The employee in this case filed a Claim Petition for workers’ compensation benefits based on PTSD caused by his work as a deputy sheriff for Carver County from July of 2006 through June of 2016. Specifically, the employee claimed that his PTSD was due to 16 specific traumatic events which he encountered as part of his employment as a deputy sheriff. Those traumatic events included, among others, several fatal car accidents where the employee had to removed deceased victims from vehicles, suicides, home fires resulting in death, the death of a two-year-old child caused by choking, discovery of a decomposing body, unsuccessful attempts to resuscitate a three-year-old gunshot victim, and stepping over a dying young woman in order to check on other victims from a motor vehicle accident.
On July 30, 2016, the employee was seen by licensed psychologist, Dr. Michael Keller who issued a 16 page report wherein he ultimately diagnosed the employee with PTSD, major depressive disorder, and anxiety disorder. Dr. Keller determined that the employee met all criteria under the DSM-5 for PTSD and that his diagnoses were directly related to the employee’s law enforcement work and work-related traumatic exposures.
The employer and insurer obtained an IME report from Dr. Paul Arbisi who concluded that the employee did not meet the DSM-5 criteria for PTSD. He diagnosed the employee with somatic symptom disorder and adjustment disorder with mixed anxiety and depressed mood. The employer and insurer thus denied the claim for PTSD.
Compensation Judge Danny Kelly found Dr. Keller’s opinions were not persuasive and found Dr. Arbisi’s opinions were persuasive and adopted Dr. Arbisi’s opinion. Thus, the compensation judge found that the employee failed to establish a compensable claim for PTSD. The employee appealed.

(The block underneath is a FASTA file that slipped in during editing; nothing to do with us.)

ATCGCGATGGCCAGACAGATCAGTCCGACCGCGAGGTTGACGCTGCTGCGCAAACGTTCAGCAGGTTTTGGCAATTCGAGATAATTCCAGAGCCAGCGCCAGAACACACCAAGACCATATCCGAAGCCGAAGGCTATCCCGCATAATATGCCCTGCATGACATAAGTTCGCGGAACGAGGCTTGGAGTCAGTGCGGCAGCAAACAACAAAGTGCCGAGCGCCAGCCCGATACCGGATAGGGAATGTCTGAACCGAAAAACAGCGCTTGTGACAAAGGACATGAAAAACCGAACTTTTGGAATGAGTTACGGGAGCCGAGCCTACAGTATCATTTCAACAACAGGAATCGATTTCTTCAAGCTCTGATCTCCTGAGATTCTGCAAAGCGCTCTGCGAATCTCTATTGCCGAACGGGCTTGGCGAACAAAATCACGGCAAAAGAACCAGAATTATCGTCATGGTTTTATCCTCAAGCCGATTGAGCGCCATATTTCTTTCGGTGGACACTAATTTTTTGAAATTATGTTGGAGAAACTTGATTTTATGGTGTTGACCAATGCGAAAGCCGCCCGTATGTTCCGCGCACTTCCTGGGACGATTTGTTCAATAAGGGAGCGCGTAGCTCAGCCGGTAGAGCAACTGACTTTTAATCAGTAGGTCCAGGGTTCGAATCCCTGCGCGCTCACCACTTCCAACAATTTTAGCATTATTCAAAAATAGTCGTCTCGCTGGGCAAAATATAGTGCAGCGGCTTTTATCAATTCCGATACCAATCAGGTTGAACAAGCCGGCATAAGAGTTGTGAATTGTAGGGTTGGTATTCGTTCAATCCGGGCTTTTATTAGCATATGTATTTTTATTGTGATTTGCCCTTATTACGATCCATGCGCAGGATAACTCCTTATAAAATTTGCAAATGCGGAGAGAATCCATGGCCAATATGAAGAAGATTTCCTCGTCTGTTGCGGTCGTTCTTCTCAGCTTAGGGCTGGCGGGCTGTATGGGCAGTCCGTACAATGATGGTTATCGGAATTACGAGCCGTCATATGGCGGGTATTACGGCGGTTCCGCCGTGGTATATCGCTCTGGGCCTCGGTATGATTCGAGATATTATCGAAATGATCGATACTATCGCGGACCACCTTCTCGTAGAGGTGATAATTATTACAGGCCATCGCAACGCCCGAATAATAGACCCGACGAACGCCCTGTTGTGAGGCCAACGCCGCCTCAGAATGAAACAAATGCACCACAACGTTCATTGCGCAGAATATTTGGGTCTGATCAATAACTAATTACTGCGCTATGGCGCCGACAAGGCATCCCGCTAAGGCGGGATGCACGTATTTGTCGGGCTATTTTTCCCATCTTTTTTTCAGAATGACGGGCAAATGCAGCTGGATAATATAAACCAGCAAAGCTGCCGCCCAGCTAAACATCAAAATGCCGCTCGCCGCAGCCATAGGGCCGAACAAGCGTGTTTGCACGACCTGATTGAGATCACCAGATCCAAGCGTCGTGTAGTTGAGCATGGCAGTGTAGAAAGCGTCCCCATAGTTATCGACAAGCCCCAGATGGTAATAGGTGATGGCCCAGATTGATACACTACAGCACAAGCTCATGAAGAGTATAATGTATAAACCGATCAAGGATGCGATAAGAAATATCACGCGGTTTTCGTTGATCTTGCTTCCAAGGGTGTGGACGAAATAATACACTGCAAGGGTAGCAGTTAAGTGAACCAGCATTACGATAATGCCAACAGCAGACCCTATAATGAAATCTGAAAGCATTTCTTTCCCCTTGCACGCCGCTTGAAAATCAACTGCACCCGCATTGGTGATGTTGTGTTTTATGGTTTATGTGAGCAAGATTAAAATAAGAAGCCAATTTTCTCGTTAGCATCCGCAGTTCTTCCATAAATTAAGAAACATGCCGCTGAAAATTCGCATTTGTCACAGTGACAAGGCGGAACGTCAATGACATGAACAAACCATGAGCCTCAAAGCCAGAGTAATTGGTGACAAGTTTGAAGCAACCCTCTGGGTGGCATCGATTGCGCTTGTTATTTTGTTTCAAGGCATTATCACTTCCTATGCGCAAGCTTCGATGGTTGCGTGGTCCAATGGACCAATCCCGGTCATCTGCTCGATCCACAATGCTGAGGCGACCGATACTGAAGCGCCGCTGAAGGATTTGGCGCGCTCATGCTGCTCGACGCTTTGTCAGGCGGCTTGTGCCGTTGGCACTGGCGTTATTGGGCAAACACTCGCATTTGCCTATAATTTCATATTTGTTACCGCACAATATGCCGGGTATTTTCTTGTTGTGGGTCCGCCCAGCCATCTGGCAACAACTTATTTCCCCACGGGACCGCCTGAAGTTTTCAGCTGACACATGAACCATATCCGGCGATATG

On appeal, the WCCA reversed the compensation judge’s finding that Dr. Arbisi’s opinion was persuasive and adopted and remanded the claim for a determination of whether Dr. Keller’s diagnosis of PTSD complies with the DSM-5 criteria and if so, what benefits should be paid to the employee.
In coming to that conclusion, the WCCA noted that Dr. Arbisi modified the criteria in DSM-5 or used the DSM-5 criteria as a guide and added his own explanation or interpretation, which is not allowed under the Statute.
Specifically, the WCCA noted “Criterion A requires exposure to or experience of an actual or threatened death, sexual violence, or serious injury.” Dr. Arbisi agreed that the employee has been exposed to traumatic events but did not find those incidents to be “sufficiently traumatic” since the employee wasn’t personal involved and was “responding as part of his job.” The WCCA notes that the DSM-5 does not require personal involvement nor does it exclude particular occupations.
Next, the WCCA noted that “Criterion B requires intrusive symptoms, such as recurrent involuntary distressing memories, recurrent distressing dreams, or other reactions such as flashbacks.” Dr. Arbisi had asked the employee to recount incidents the employee had been involved with which he considered to be “the worst” and the employee recounted two such incidents. Dr. Arbisi then acknowledged that the employee reported nightmares, flashbacks, etc. but found those symptoms didn’t satisfy criterion B because they weren’t specific to the two “worst” incidents described by the employee and because the symptoms hadn’t occurred within 30 days preceding his evaluation. The WCCA again noted that those limitations imposed by Dr. Arbisi aren’t part of the DSM-5.
Lastly, the WCCA noted that “Criterion C requires persistent avoidance of stimuli associated with the traumatic events.” Dr. Arbisi found that criterion not met because the employee continued to associate with former co-workers and because the employee indicated he wanted to start a new career in the insurance industry and he would continue to be exposed to police reports in that role. Again, the WCCA noted that the SDM-5 language “does not require total avoidance as interpreted by Dr. Arbisi.”
Due to the modifications and additional limitations imposed on the DSM-5 criteria by Dr. Arbisi, the WCCA disagreed that his opinion was persuasive as Minn. Stat. 176.011 subd. 15(d) requires that all 8 criteria of the DSM-5 must be met to prove up a compensable PTSD claim.